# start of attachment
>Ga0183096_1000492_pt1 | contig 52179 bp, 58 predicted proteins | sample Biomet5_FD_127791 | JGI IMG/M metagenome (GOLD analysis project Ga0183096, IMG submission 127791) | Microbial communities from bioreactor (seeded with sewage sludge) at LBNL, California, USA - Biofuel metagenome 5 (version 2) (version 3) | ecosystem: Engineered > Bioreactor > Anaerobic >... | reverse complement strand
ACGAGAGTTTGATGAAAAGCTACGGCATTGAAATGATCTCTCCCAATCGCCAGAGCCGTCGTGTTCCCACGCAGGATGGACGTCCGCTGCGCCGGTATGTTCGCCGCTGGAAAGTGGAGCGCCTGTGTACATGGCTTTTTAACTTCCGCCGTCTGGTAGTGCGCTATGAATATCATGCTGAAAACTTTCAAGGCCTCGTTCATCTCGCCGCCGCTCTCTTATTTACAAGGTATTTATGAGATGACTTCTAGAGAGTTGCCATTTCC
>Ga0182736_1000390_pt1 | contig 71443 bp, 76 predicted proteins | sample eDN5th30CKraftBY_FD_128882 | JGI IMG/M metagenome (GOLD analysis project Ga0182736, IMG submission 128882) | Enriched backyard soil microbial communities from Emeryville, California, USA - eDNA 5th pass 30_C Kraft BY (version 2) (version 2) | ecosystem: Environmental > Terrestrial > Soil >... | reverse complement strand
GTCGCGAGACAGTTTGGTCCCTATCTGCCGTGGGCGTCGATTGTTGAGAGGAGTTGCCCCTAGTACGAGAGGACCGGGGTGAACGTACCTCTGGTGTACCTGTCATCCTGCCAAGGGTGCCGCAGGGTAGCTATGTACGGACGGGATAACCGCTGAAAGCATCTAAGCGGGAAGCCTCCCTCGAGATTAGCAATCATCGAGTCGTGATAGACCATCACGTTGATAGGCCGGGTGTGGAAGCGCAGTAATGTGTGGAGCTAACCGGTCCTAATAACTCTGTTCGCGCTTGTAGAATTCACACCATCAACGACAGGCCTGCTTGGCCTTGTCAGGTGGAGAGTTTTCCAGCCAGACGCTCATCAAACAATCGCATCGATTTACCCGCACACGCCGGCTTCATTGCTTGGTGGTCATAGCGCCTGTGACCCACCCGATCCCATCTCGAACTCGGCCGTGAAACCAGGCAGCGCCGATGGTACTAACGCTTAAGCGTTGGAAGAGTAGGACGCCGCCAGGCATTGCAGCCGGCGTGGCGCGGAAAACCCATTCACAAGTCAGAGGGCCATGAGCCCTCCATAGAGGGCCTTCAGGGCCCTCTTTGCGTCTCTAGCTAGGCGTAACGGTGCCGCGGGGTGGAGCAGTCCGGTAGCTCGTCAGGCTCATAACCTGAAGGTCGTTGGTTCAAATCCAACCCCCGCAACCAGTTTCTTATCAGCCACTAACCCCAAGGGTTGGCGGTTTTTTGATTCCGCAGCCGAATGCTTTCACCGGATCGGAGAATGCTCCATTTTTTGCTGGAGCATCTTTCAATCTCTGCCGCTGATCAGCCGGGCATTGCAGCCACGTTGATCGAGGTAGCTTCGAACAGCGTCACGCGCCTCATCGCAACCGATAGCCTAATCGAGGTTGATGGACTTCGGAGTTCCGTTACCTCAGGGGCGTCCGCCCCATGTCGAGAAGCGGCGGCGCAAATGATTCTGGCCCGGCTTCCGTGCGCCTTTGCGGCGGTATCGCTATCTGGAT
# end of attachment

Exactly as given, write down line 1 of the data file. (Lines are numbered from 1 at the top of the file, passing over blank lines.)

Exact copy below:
>Ga0183096_1000492_pt1 | contig 52179 bp, 58 predicted proteins | sample Biomet5_FD_127791 | JGI IMG/M metagenome (GOLD analysis project Ga0183096, IMG submission 127791) | Microbial communities from bioreactor (seeded with sewage sludge) at LBNL, California, USA - Biofuel metagenome 5 (version 2) (version 3) | ecosystem: Engineered > Bioreactor > Anaerobic >... | reverse complement strand